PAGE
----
programme " pa rts unknown". the network said mr bourdain had taken his own life. welljoining me now is chefjohn tesar — he met anthony bourdain in the late ‘80's and used to work with him. thank you forjoining us. our condolences to you after losing such a dearfriend. how did you get to know each other? i want to first thank you and the loss has been felt bya thank you and the loss has been felt by a global nation. one thing i hope tony leaves as they legacy is he was a unifier. right now i think it is important that the message resonates and tony will be missed in that world, unifying all of us together. we first met in the 80s when both of us were trying to find ourselves as younger people, younger men, chefs
in the west village, rumbling around like pirates, living the life of kings, doing what we wanted to do, thanks to the privilege of being in the restaurant business in new york city in the 80s and 90s. what was he like to work with? often creative people can be a little testing? he was probably one of the sweetest quys was probably one of the sweetest guys you ever wanted to meet in your life. just like me, slightly insecure. we had that in common. he was so intelligent, so articulate and so in touch with humanity. the quy and so in touch with humanity. the guy with a leatherjacket and so in touch with humanity. the guy with a leather jacket that you first saw with the genes and the lucky strike filter, that was all a facade. he wanted to become a better person and share it all with the rest of the world, but obviously had some adversity along the way. to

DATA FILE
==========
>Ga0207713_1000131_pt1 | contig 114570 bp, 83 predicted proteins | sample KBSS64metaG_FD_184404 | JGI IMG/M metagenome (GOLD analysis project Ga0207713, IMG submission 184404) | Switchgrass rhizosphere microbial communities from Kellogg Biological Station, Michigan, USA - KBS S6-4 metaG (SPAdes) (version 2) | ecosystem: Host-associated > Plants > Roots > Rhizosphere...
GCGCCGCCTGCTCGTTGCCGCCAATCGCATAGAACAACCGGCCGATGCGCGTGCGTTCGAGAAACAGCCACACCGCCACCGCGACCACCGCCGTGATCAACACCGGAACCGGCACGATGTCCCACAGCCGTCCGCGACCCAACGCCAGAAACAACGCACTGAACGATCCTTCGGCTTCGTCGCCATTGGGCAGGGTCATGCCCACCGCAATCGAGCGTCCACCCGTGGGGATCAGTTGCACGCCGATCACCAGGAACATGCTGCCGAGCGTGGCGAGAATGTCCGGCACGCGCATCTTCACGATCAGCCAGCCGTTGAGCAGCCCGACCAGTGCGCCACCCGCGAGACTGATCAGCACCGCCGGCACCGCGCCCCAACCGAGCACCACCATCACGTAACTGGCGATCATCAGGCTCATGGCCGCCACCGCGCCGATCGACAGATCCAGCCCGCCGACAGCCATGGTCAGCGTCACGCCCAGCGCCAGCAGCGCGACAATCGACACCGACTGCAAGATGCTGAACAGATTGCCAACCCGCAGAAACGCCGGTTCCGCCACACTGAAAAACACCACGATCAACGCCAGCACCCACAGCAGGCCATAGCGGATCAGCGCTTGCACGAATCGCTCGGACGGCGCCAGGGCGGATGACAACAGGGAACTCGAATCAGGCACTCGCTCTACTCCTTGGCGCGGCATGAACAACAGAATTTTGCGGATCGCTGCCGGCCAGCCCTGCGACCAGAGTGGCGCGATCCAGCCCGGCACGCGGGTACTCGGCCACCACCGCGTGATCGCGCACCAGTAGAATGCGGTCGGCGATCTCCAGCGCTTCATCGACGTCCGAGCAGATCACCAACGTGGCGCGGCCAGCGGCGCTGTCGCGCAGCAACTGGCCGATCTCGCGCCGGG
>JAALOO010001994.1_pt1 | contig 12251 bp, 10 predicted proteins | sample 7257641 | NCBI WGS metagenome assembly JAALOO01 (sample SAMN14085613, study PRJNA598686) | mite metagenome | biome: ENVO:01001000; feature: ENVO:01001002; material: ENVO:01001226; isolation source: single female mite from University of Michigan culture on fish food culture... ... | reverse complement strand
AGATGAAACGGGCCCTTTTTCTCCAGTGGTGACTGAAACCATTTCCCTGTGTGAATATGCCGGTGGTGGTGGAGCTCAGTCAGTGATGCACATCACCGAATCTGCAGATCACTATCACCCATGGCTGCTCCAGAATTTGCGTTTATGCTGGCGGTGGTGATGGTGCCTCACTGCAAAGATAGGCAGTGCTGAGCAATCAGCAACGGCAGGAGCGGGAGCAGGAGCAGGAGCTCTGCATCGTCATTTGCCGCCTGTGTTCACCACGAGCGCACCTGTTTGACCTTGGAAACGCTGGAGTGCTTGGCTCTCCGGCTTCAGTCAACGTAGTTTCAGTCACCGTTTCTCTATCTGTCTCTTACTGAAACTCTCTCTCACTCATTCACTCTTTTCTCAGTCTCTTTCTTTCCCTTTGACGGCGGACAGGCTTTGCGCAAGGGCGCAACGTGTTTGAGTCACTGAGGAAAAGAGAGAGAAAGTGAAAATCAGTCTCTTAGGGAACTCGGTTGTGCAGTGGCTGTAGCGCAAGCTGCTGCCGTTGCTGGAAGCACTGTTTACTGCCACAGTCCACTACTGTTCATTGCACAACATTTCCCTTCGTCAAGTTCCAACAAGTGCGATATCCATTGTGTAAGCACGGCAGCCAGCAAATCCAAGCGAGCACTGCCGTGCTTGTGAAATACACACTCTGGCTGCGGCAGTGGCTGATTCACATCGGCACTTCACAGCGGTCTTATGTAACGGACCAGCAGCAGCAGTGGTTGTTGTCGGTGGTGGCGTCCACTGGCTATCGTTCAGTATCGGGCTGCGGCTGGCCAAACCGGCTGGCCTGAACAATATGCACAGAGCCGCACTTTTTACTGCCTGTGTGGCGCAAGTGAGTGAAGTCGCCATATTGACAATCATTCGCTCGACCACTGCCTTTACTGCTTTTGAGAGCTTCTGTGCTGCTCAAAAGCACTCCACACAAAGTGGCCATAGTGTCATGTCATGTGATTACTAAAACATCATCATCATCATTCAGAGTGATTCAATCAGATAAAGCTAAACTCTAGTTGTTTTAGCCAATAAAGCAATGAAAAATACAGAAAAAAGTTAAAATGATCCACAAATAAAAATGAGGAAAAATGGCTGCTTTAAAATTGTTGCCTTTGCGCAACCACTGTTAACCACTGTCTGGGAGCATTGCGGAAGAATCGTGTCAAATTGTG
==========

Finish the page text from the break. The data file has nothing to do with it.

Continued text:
what extent did he find himself because if we are hearing he has taken his own life, that must have come as a terrible shock to all who knew him? this is something i cannot wrap my head around. i knew him and the television icon. i knew him back when nobody knows your name, it is easier to get to know people, i think. i cannot wrap my head, if there are a list of people who would never commit suicide in my book, i don't understand it. i think it is a greater message, if you can leave something behind, mental health illness is something which is plaguing us in american society, whether it is guns or mental health among friends, the ability to reach out for help when the rest of the world perceives us to be on top of the world. it is a shame and we need to ta ke the world. it is a shame and we need to take a closer look at it. if we can take anything positive away from